When, in 1899, Rudyard Kipling exhorted the United States to "take up the white man's burden", he warned the baby superpower about "the savage wars of speace". Those bloody, messy wars - now post-colonial or neo-colonial - again disturb our sleep in a "unipolar" world. One creative response to this deregulated global mayhem, visible this autumn, is to look to ancient Rome for a distant mirror of empire and its discontents. Another takes the form of sceptical fiction about today's liberal, PC version of the "white man's burden": the self-imposed duty to report on or assist at scenes of exotic slaughter and suffering, with bleeding hearts worn prominently on sleeves.
New fiction generated by the mixed motives of conscience-plagued journalists and aid workers include novels by Pat Barker and Gil Courtemanche (see page 24). Variations on the theme are due from Michael Ignatieff, with his novella Charlie Johnson in the Flames, and in the Balkan stories of Courtney Angela Brkic's Stillness. Even Frederick Forsyth - nobody's idea of a self-lacerating pinko - takes up this tune in his latest thriller, Avenger.
I suspect that this motif appeals to fiction writers for reasons beyond the taste for a newsy, gory backcloth to their plots. Partly involved with the subject, partly the no-strings witness or fixer, the reporter or agency expert mimics the stance of the novelist in front of her material. The tragic setting may be shaped, or beautified, but the outsider who wields this power can always find an exit.
Another newly published novel stakes out this ground with rare perception and finesse. Sarah May's The Internationals (Chatto & Windus, £10) emerged from visits the author made to Macedonia in 1999. At the time, the tiny, frail Balkan republic absorbed a wave of refugees pushed over the border by Serbian-led ethnic cleansing in Kosovo, and by the Nato bombing campaign that ensued.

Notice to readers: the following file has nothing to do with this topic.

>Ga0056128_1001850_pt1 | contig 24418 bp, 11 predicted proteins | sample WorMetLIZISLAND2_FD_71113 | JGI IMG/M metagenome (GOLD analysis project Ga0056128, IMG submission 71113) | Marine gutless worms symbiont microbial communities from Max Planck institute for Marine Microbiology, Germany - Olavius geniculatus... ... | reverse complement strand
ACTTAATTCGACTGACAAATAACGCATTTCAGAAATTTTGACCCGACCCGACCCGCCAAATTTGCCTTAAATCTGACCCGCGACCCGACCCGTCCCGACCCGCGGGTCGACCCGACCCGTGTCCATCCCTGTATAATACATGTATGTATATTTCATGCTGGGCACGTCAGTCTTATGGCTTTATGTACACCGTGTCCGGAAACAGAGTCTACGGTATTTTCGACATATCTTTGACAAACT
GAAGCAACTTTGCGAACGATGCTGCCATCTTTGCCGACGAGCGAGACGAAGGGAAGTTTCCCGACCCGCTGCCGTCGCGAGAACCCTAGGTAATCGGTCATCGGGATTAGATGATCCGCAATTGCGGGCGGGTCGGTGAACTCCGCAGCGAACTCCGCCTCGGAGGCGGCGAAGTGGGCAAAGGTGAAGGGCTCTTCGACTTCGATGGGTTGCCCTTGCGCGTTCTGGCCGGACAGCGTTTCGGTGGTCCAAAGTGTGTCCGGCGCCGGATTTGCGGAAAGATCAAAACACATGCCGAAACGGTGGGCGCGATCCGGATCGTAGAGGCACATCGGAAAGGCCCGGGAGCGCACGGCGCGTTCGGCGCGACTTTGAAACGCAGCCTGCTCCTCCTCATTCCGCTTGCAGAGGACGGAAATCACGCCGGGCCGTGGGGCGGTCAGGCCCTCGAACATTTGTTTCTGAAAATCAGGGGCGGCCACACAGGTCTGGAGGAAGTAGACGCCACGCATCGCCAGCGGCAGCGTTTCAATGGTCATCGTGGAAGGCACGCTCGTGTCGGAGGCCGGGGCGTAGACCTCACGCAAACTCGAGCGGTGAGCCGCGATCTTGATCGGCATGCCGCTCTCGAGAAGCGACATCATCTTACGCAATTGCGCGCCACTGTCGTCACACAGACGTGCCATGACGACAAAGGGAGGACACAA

Half wide-angle documentary, half bleak tragi-comedy, The Internationals switches crisply between its cast of drifters, chancers and plain weirdos working for NGOs and media outfits in Macedonia - and the quizzical locals who endure, or exploit, their presence. David the sensitive magazine writer; Guy the former estate agent in search of redemption; Ellen the thwarted diplomatic wife; Donatella the primadonna of "Women against War": if May sometimes yields to caricature, her sharp eye for divided loyalties means that the novel never wants for light and shade. As this mixed-up crew goes "digging around for history in some ex-Commie shithole", farce (the bridge-building performance of Little Red Riding Hood in a rackety frontier-town) and pathos (the fate of the Kosovar refugee, Aida) often coincide. Finding a tone that lets cynicism co-exist with compassion is no mean peace-keeping feat. The Internationals achieves it with admirable poise.
May does have to strain to keep every plate spinning in her multi-stranded plot, which jumps from one pivotal day to another over the three months of the Kosovo crisis. Unusually, the reader may wish that this laconic, elliptical novel were a little longer than it is. Something about its mix of low deeds and high spirits in perilous places recalled for me the Olivia Manning of The Balkan Trilogy and The Levant Trilogy: that intimate epic of south-east Europe and north Africa before and during the Second World War. (If you haven't read them, then you must soon.) Perhaps Sarah May should consider a fresh Balkan trilogy, this time for the post- (rather than pre-) Communist age.Reuse content